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dc.contributor.advisorLawton, Colin
dc.contributor.authorBateman, Anne
dc.date.accessioned2018-10-09T08:08:09Z
dc.date.issued2018-04-24
dc.identifier.urihttp://hdl.handle.net/10379/14588
dc.description.abstractAtlantic salmon (Salmo salar) are an iconic species that undertake arduous migrations between marine and freshwater habitats to complete their life-cycle. Populations of Atlantic salmon are in decline across their range and a number of factors have been implicated. Hydropower dams block migration routes and disrupt longitudinal connectivity in rivers. Diverse fish passage solutions have been implemented worldwide to improve river connectivity, but with varying degrees of success. This study reviews the historical literature and outlines the negative impacts of a hydropower scheme on the salmon stocks of a large river. It was evident that a number of anthropogenic activities, including habitat degradation and over-exploitation, significantly contributed to the decline of salmon stocks. The upstream migration behaviour and route selection of spawning Atlantic salmon on a large regulated river was evaluated. A radio telemetry study revealed that extended delays in migration were experienced and the majority of salmon were attracted to the hydropower station. The passage rate recorded at a Borland fish lock located at the hydropower dam was 6.1%. The passage rate recorded at a pool and weir fish pass located along a bypass route was 33.3%. A greater proportion (87.8%) of wild salmon were recorded migrating via the hydropower route. Upstream counts of salmon were related to acoustic camera observations at the downstream entrance of the fish lock. Both telemetric and acoustic camera data recorded high salmon activity at the Borland lock entrance suggesting that the fish pass is situated in a suitable location. Further investigation of the fish passage facilities may yield a better understanding of the processes involved and improve the low passage rates recorded in this study. The migration strategies of salmon populations on two regulated rivers were evaluated. Differences between the two river systems were apparent, emphasising the importance of incorporating river-specific knowledge into salmon management protocols.en_IE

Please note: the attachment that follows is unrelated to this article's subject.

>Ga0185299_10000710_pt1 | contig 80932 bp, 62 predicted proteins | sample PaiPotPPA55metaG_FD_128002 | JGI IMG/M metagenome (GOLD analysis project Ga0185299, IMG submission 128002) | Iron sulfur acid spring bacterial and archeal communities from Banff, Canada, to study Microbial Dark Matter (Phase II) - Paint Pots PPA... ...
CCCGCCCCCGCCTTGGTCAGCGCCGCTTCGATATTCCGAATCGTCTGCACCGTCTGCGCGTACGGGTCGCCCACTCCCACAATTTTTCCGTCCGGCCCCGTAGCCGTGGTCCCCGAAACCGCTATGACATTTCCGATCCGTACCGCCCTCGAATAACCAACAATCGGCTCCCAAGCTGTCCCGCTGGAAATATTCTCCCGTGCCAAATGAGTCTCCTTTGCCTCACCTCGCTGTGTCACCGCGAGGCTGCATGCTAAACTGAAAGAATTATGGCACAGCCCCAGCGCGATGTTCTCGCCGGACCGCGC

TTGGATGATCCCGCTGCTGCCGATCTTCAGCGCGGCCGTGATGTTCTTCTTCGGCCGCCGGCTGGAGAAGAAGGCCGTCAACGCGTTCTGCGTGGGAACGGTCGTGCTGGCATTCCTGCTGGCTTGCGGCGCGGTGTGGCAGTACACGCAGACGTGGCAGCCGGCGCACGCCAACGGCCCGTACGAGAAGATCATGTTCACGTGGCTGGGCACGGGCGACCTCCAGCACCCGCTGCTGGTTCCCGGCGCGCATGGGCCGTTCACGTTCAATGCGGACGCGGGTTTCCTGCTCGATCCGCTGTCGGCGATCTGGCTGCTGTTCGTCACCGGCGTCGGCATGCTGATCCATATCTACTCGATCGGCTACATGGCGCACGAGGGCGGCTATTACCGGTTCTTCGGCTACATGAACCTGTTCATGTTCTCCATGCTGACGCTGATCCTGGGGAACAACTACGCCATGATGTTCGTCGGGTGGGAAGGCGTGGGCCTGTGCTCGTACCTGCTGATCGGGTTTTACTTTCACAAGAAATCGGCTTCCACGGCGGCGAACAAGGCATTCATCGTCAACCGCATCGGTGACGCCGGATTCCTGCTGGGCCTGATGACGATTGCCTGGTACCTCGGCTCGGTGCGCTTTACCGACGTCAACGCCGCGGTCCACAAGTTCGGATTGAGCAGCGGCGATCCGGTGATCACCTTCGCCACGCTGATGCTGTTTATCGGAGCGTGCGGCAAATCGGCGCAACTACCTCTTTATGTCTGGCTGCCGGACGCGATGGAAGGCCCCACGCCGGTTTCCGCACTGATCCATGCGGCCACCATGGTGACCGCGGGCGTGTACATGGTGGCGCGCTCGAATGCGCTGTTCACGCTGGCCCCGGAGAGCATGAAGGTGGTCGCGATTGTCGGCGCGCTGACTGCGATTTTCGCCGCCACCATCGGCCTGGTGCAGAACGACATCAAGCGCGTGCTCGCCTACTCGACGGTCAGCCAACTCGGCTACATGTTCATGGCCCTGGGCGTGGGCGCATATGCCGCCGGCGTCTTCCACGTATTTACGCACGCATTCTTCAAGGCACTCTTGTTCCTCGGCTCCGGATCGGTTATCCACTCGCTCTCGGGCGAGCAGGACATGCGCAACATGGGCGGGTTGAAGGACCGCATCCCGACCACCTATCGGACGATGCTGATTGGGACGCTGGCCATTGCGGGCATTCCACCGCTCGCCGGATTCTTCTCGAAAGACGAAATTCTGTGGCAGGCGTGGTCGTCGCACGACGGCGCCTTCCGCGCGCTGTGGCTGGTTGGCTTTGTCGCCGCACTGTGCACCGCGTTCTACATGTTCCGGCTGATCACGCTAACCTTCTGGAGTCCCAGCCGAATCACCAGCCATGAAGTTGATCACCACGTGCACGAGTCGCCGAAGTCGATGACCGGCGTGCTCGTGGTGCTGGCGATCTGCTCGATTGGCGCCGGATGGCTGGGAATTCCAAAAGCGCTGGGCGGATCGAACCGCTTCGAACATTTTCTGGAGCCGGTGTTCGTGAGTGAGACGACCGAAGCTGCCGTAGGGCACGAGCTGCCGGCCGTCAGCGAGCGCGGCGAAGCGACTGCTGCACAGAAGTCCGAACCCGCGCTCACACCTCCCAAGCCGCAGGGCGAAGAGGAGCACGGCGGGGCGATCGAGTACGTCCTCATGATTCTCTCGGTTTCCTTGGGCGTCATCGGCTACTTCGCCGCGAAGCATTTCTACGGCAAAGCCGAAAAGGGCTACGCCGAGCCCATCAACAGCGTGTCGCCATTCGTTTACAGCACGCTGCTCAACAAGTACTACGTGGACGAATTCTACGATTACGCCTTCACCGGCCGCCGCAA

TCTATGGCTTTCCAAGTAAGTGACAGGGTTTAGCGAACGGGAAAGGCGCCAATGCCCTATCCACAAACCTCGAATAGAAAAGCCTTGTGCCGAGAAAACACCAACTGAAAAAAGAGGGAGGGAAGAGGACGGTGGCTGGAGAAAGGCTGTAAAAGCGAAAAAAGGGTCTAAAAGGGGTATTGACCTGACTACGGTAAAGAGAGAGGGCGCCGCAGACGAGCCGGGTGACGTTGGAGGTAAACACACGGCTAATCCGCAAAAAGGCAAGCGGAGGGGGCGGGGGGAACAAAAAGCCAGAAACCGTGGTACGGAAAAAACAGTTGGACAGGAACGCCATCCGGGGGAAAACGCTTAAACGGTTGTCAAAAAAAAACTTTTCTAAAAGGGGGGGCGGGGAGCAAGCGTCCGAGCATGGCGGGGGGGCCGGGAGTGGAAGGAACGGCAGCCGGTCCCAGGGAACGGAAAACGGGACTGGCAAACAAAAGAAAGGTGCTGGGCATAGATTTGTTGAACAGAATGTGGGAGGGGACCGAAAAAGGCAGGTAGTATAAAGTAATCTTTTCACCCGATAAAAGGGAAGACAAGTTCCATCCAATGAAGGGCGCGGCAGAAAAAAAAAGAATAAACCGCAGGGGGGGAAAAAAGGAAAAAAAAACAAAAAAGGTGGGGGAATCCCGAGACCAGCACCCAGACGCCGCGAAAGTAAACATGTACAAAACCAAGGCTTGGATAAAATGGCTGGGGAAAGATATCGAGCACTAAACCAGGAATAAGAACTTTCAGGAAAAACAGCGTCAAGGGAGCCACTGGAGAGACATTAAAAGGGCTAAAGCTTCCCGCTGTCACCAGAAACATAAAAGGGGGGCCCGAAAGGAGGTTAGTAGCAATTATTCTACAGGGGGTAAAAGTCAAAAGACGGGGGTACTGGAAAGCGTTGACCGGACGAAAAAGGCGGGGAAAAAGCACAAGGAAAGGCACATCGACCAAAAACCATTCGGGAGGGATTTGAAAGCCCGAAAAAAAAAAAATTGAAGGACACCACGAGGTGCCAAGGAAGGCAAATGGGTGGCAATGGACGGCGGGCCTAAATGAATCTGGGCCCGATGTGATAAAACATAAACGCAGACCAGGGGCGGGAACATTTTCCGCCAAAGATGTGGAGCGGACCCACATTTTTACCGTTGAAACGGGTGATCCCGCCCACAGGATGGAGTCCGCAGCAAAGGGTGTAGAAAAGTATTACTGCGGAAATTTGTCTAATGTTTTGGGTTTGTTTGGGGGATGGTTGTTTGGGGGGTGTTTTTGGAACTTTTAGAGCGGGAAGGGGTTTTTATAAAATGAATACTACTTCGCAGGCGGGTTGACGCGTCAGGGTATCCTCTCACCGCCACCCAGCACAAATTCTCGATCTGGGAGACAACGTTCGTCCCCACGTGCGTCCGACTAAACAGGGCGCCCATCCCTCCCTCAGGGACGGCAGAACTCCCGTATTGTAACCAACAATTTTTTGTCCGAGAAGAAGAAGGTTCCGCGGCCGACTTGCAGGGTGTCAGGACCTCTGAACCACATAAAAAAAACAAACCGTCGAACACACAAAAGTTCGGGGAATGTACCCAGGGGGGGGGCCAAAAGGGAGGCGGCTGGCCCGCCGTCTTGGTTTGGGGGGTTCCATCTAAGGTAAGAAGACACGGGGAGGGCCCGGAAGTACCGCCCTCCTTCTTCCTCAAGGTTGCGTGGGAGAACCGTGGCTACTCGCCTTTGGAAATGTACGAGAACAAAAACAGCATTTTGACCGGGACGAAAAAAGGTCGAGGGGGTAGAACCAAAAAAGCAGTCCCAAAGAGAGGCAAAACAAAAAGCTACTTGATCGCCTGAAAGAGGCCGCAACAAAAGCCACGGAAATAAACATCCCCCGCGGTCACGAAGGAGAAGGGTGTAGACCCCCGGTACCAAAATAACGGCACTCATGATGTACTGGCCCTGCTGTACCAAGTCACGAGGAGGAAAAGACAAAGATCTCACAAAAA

dc.publisherNUI Galway
dc.rightsAttribution-NonCommercial-NoDerivs 3.0 Ireland
dc.rights.urihttps://creativecommons.org/licenses/by-nc-nd/3.0/ie/
dc.subjectAtlantic salmonen_IE
dc.subjectSalmo salaren_IE
dc.subjectHydropoweren_IE
dc.subjectRadio telemetryen_IE
dc.subjectSpawning migrationen_IE
dc.subjectFish passageen_IE
dc.subjectAcoustic cameraen_IE
dc.subjectRegulated riveren_IE
dc.subjectZoologyen_IE
dc.subjectNatural Sciencesen_IE
dc.titleSpawning migration of Atlantic salmon (Salmo salar) in a regulated riveren_IE
dc.typeThesisen
dc.contributor.funderESB Fisheriesen_IE
dc.local.noteAtlantic salmon stocks have dramatically declined across their range. This study provides a historical context on the decline of salmon in a large regulated river. This study also evaluates the fish passage facilities at a hydropower facility with particular emphasis on the upstream passage and behaviour of spawning salmon.en_IE
dc.description.embargo2020-10-03
dc.local.finalYesen_IE
nui.item.downloads78


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Attribution-NonCommercial-NoDerivs 3.0 Ireland
Except where otherwise noted, this item's license is described as Attribution-NonCommercial-NoDerivs 3.0 Ireland